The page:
Last week’s panic in stocks infected commodities as well. Concerns that the COVID-19 virus would cause a sharp slowdown in the global economy powered a “risk-off” washout that pummeled the entire commodity sector. Gold, energy and nearly every agricultural commodity got blasted as traders pulled their money off the table. One of the few markets to escape the carnage that began on February 20 was coffee. It has gained 6% (as of Friday’s close) since then. S&P 500 futures lost 12.4% over the same period.
Data Source: Reuters/Datastream
The second most heavily traded global commodity after crude oil, coffee is grown in 50 countries by approximately 20 million farmers. 100 million people are involved in the industry in one way or another. Global demand is at a record high, spurred in part by coffee-loving millennials and the growing coffee-cravings of formerly tea-drinking China and Asia.
Because much of new demand is coming from China and Asia, we didn’t expect coffee to weather the COVID-19 storm as well as it has. The fact that it has been able to rally despite the Far East being the epicenter of the epidemic has caused us to sit up and take notice. A market’s ability to rally in the face of what would normally be considered terrible news is often a sign that the worst has already been discounted and that better days lie ahead.
Coffee Getting No Help from the Real
This isn’t the first-time coffee is rallying in the face of what would normally be negative news. Brazil is the world’s largest supplier of Arabica coffee so its price in dollars is typically tied to the Brazilian real. Brazilian farmers get paid in reals, so a cheaper real means it takes fewer dollars to purchase the same amount of coffee.
The plummeting real (see chart below) has been a huge factor keeping a lid on coffee prices. Coffee was able to manage a huge rally last fall despite the very sick real and appears to be gearing up to do the same thing again. Something is happening that is offsetting the negative effect of the sick Brazilian currency. One wonders how far and how fast coffee could climb should the sick real manage to regain its strength.
Data Source: Reuters/Datastream
Mother Nature Always A Factor
Weather trumps everything when it comes to the price of coffee. Coffee is produced in a very narrow swath of the globe on both sides of the Equator. (See chart below.) Heat and rainfall play a huge part in determining crop size. Scarce rainfall in key growing areas of Brazil was responsible for much of coffee’s October 2019 rally. Rain’s return washed out that rally pretty quickly. Less-than-stellar conditions now are helping support prices again.
Excessive heat can also negatively affect coffee yields. Continuous exposure to temperatures over 86 degrees (30 degrees C) can damage beans and trees, making them more susceptible to diseases like “rust” and pests like the coffee bean borer. And while global climate change has not affected the tropics as much as the poles, warmer temperatures are already forcing coffee farmers to plant at higher altitudes.
Source: NOAA Climate.gov
Good harvests are typically followed by smaller harvests in accordance with coffee’s 2-year production cycle. The current crop year is expected to be the less productive one. The International Coffee Organization’s (ICO) November 2019 report forecast a global supply deficit of 502,000 bags. It expects total South American exports to fall 10.7% and Mexican and Central American exports to fall by 9.9%.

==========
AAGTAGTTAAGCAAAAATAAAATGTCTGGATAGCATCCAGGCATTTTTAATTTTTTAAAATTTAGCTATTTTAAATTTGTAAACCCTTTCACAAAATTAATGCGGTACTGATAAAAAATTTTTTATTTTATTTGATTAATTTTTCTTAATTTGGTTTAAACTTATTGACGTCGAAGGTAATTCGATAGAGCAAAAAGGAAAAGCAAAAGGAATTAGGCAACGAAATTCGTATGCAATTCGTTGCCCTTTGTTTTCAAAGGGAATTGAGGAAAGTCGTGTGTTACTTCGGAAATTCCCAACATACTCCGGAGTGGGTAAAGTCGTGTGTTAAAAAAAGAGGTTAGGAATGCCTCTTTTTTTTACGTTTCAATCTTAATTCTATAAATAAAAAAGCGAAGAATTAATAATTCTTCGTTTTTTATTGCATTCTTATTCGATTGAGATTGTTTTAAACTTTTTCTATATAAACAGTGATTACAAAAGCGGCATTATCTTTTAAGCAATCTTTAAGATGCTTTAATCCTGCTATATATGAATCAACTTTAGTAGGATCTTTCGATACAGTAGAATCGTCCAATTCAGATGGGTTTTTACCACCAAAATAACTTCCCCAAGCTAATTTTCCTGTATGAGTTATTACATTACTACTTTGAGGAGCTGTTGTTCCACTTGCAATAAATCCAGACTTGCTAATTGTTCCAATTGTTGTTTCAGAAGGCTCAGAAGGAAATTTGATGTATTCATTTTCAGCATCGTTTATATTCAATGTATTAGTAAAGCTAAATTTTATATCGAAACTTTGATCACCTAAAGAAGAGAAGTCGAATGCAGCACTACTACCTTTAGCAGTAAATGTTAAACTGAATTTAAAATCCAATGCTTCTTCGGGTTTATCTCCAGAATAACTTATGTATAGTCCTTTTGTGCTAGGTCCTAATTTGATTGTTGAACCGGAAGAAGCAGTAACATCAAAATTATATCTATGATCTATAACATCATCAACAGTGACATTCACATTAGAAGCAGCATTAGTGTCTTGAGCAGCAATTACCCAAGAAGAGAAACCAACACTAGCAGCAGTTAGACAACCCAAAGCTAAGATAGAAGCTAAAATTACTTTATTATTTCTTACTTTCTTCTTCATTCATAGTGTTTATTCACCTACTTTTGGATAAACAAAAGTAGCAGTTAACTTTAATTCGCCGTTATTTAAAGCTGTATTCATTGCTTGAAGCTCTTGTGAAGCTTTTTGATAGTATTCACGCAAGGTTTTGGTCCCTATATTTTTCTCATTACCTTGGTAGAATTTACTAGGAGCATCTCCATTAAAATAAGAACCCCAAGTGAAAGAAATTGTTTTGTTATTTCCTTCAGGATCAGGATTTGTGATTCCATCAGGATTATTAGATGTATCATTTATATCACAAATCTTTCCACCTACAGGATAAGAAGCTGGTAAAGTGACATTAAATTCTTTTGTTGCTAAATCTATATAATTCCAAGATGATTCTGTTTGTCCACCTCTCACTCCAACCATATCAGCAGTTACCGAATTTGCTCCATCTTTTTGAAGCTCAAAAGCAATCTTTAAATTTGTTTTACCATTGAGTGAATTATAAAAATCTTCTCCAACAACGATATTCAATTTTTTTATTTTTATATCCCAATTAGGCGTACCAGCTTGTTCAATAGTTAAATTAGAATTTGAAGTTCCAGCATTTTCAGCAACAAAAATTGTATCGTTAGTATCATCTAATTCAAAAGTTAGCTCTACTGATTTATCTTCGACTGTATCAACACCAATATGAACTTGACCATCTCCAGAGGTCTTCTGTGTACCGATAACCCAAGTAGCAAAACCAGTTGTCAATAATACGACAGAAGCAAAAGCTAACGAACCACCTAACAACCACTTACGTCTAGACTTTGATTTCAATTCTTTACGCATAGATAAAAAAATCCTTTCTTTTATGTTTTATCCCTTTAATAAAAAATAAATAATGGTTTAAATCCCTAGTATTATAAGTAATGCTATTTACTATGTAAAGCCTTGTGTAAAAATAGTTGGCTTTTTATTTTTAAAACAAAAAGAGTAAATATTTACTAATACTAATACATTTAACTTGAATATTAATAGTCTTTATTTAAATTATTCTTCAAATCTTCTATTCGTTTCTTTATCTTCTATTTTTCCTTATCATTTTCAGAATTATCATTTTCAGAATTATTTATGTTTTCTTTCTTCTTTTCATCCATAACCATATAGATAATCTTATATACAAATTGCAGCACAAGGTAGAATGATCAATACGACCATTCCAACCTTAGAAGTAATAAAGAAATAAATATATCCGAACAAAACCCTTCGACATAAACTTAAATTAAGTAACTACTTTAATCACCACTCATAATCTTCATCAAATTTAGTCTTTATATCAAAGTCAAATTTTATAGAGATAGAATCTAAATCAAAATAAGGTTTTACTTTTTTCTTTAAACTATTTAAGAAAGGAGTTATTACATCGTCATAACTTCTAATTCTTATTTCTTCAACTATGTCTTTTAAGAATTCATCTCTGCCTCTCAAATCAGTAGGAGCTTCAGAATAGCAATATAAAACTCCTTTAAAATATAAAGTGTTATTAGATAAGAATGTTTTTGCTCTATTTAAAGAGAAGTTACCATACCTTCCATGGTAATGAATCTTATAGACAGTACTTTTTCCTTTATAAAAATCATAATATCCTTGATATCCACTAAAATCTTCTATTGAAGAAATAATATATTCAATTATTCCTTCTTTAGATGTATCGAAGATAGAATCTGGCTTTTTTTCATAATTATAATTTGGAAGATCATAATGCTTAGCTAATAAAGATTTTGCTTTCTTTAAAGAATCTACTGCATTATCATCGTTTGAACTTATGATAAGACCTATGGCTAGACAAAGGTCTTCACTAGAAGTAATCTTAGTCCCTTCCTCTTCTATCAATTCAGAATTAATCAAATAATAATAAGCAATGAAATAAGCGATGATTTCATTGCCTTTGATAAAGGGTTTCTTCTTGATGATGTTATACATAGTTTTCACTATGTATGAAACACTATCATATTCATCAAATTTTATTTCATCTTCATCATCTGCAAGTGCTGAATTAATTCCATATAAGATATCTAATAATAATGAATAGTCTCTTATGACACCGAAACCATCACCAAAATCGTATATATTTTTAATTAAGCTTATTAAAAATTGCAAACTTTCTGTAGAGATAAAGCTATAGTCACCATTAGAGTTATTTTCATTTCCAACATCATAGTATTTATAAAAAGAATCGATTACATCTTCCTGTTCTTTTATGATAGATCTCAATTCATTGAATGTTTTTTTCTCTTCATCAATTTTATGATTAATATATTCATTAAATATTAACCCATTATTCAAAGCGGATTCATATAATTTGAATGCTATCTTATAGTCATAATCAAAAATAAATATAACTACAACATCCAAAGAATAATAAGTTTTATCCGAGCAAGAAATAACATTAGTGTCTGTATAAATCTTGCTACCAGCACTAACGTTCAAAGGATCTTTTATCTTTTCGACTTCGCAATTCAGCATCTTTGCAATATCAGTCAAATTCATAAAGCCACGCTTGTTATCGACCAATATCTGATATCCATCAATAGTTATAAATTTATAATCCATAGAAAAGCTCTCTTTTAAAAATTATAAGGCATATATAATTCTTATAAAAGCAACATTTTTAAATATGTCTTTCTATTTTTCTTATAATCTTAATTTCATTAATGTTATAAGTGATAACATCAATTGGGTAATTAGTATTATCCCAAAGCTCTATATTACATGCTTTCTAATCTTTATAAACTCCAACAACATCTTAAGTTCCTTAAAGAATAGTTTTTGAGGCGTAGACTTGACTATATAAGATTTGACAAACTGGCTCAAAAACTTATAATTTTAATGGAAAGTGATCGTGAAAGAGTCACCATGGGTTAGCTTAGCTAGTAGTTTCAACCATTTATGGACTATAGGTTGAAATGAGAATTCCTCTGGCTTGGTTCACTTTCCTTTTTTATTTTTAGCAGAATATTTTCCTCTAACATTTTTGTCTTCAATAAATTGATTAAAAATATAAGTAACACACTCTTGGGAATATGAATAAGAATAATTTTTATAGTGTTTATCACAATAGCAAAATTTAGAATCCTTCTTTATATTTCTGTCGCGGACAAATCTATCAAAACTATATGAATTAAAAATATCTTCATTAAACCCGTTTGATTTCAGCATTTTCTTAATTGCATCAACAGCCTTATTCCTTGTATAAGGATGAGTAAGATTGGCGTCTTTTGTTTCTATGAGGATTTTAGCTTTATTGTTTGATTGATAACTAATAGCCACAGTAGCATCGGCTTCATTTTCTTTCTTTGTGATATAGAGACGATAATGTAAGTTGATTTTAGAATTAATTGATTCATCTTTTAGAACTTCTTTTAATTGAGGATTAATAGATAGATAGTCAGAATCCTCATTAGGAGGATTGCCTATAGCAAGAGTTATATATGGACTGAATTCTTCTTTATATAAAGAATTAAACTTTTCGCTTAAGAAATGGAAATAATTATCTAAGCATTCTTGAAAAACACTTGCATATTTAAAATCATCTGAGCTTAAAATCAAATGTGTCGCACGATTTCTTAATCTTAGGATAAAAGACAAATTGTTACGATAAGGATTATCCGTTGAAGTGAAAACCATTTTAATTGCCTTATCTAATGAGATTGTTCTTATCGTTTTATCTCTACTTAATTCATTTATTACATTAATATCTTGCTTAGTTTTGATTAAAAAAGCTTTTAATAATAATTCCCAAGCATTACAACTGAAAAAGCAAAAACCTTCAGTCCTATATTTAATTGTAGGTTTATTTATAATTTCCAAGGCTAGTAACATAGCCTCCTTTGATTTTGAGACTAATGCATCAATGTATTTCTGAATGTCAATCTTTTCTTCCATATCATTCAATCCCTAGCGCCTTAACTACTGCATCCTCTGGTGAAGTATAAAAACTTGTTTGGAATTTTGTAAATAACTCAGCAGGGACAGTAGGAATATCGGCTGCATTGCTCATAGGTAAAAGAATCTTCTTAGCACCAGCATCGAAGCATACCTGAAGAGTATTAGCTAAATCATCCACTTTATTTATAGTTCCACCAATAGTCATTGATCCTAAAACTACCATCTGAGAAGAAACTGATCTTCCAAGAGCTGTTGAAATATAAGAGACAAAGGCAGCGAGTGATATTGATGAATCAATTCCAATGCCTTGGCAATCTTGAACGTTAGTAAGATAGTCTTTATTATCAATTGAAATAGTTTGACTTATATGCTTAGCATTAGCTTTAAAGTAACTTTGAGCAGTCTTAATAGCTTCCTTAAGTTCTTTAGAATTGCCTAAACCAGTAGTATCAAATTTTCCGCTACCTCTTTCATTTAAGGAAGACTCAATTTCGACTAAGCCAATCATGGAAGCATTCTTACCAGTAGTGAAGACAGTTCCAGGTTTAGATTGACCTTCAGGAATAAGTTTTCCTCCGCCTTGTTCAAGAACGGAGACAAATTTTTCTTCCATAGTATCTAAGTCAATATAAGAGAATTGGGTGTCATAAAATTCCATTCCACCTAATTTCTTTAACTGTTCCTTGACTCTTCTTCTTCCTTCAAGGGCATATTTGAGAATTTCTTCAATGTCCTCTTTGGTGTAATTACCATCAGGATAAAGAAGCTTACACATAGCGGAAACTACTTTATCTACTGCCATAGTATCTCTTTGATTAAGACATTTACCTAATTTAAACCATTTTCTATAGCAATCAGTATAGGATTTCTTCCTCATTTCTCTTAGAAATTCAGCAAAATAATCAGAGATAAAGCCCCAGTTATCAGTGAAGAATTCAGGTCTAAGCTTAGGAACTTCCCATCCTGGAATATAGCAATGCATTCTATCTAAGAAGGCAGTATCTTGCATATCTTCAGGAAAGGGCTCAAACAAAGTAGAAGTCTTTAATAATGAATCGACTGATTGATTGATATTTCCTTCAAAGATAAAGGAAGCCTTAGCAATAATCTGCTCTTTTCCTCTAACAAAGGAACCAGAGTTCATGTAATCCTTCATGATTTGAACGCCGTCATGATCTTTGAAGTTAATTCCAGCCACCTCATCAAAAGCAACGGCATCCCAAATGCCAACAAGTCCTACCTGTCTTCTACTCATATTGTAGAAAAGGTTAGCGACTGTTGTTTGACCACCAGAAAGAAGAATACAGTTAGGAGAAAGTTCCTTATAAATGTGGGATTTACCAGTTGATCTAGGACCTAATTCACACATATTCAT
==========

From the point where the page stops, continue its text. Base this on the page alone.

How High Can Coffee Go?
Data Source: Reuters/Datastream
Coffee is an extremely volatile market that can swing 20% to 50% at the drop of a hat. Our Fibonacci-derived upside targets of $1.45 and $1.70 per pound represent gains of 26% and 48% from current levels. Coffee options are anticipating a big move, pricing in swings of roughly 40% based on their implied volatility.
We can remove much of this volatility premium by using “bull call spreads” to take a limited risk long position. Bull call spreads are created by buying call options with strike prices close to the market and selling call options with strike prices further away. RMB trading customers may want to take a look at both the July $1.30 / $1.45 bull call spreads and the December $1.50 / $1.70 bull spreads. Both are currently trading for around $1,000 each.
The July spread has the potential to be worth as much as $5,625 should coffee reach our $1.45 objective prior to option expiration on June 12. The December spread has the potential to be worth as much as $7,500 should coffee hit our $1.70 objective on or prior to the expiration of the December options on November 12. Your maximum risk in both cases is the amount paid for the position plus transaction costs. Prices can and will change so contact your personal RMB Group broker for the latest.
Please be advised that you need a futures account to trade the markets in this post. The RMB Group has been helping its clientele trade futures and options since 1991. RMB Group brokers are familiar with the option strategies described in this report. Call us toll-free at 800-345-7026 or 312-373-4970 (direct) for more information and/or to open a trading account. Or visit our website at www.rmbgroup.com. Want to know more about trading futures and options? Download our FREE Report, the RMB Group “Short Course in Futures and Options.”
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The RMB Group
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